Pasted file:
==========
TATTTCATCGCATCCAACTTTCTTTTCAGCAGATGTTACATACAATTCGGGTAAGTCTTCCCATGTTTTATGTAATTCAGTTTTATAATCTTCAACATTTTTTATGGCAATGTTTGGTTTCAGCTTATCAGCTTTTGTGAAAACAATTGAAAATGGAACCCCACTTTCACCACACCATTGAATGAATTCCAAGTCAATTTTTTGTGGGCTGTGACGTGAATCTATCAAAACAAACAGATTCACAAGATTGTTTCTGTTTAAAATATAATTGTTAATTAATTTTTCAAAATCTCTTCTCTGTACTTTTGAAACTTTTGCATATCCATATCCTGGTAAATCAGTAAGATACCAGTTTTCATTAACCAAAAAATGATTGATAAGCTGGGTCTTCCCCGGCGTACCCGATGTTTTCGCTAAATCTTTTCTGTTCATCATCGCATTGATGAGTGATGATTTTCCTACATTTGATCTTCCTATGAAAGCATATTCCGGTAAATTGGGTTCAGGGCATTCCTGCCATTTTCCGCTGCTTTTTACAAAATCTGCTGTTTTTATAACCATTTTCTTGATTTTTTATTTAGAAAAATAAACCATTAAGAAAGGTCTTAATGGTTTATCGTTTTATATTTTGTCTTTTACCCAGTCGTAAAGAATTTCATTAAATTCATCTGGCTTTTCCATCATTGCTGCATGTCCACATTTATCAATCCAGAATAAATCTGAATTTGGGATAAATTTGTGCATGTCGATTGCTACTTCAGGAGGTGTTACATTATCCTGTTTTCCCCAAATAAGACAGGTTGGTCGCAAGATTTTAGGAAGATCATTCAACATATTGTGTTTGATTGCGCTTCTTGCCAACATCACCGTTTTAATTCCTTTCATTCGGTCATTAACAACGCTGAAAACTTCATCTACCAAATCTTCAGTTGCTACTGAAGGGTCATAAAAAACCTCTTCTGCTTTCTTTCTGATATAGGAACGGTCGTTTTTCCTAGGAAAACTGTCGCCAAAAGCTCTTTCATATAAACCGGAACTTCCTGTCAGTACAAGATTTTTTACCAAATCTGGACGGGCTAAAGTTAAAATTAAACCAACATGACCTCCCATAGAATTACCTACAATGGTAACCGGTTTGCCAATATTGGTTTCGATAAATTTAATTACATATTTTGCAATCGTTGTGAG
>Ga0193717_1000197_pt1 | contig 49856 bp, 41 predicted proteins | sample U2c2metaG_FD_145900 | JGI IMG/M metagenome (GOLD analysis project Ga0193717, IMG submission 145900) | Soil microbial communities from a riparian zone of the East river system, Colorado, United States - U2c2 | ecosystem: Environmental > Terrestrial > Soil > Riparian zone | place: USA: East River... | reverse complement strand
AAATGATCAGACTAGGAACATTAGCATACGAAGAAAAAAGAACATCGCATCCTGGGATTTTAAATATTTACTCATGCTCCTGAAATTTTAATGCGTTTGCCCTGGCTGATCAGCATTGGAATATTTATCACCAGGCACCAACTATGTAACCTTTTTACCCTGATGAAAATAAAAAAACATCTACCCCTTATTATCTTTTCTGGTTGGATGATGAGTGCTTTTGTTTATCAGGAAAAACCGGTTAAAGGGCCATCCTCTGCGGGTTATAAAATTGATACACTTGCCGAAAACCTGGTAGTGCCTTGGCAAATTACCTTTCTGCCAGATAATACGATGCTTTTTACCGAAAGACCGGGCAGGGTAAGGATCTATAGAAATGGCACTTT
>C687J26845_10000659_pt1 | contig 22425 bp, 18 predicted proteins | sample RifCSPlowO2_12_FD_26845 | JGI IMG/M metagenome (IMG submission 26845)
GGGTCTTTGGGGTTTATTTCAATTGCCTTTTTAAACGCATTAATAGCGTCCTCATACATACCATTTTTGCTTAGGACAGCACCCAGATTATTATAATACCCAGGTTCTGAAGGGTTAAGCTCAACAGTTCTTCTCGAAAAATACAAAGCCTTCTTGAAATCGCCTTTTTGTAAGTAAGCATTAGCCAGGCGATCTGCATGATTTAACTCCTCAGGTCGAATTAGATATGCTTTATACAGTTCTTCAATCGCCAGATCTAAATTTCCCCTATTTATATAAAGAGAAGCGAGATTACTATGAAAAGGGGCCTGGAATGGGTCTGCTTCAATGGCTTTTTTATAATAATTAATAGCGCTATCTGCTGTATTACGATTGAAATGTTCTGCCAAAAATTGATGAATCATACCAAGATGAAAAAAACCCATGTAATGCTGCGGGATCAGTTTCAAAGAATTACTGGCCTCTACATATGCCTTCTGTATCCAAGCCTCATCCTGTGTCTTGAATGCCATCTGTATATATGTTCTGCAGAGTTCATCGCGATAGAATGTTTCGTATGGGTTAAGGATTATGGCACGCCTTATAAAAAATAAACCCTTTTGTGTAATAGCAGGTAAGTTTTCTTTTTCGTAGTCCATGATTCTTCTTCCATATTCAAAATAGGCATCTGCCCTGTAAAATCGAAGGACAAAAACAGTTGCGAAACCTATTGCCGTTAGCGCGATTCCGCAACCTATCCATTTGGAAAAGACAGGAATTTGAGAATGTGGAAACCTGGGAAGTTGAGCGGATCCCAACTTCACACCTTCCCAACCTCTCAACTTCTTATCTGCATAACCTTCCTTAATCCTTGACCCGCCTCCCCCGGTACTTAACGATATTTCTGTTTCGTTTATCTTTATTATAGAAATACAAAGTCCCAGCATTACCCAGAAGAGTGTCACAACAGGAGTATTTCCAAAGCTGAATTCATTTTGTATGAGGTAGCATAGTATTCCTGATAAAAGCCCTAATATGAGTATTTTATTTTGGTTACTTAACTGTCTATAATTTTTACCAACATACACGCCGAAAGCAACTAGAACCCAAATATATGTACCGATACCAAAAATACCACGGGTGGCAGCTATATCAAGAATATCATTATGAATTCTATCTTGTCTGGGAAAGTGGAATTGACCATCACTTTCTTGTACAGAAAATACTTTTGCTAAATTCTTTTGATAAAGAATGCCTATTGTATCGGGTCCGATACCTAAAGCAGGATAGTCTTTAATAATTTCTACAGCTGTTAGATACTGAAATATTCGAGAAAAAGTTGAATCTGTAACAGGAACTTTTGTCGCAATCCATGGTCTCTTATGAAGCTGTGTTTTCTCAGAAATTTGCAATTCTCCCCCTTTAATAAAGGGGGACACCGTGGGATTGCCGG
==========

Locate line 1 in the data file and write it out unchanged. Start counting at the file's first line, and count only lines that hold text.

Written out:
TATTTCATCGCATCCAACTTTCTTTTCAGCAGATGTTACATACAATTCGGGTAAGTCTTCCCATGTTTTATGTAATTCAGTTTTATAATCTTCAACATTTTTTATGGCAATGTTTGGTTTCAGCTTATCAGCTTTTGTGAAAACAATTGAAAATGGAACCCCACTTTCACCACACCATTGAATGAATTCCAAGTCAATTTTTTGTGGGCTGTGACGTGAATCTATCAAAACAAACAGATTCACAAGATTGTTTCTGTTTAAAATATAATTGTTAATTAATTTTTCAAAATCTCTTCTCTGTACTTTTGAAACTTTTGCATATCCATATCCTGGTAAATCAGTAAGATACCAGTTTTCATTAACCAAAAAATGATTGATAAGCTGGGTCTTCCCCGGCGTACCCGATGTTTTCGCTAAATCTTTTCTGTTCATCATCGCATTGATGAGTGATGATTTTCCTACATTTGATCTTCCTATGAAAGCATATTCCGGTAAATTGGGTTCAGGGCATTCCTGCCATTTTCCGCTGCTTTTTACAAAATCTGCTGTTTTTATAACCATTTTCTTGATTTTTTATTTAGAAAAATAAACCATTAAGAAAGGTCTTAATGGTTTATCGTTTTATATTTTGTCTTTTACCCAGTCGTAAAGAATTTCATTAAATTCATCTGGCTTTTCCATCATTGCTGCATGTCCACATTTATCAATCCAGAATAAATCTGAATTTGGGATAAATTTGTGCATGTCGATTGCTACTTCAGGAGGTGTTACATTATCCTGTTTTCCCCAAATAAGACAGGTTGGTCGCAAGATTTTAGGAAGATCATTCAACATATTGTGTTTGATTGCGCTTCTTGCCAACATCACCGTTTTAATTCCTTTCATTCGGTCATTAACAACGCTGAAAACTTCATCTACCAAATCTTCAGTTGCTACTGAAGGGTCATAAAAAACCTCTTCTGCTTTCTTTCTGATATAGGAACGGTCGTTTTTCCTAGGAAAACTGTCGCCAAAAGCTCTTTCATATAAACCGGAACTTCCTGTCAGTACAAGATTTTTTACCAAATCTGGACGGGCTAAAGTTAAAATTAAACCAACATGACCTCCCATAGAATTACCTACAATGGTAACCGGTTTGCCAATATTGGTTTCGATAAATTTAATTACATATTTTGCAATCGTTGTGAG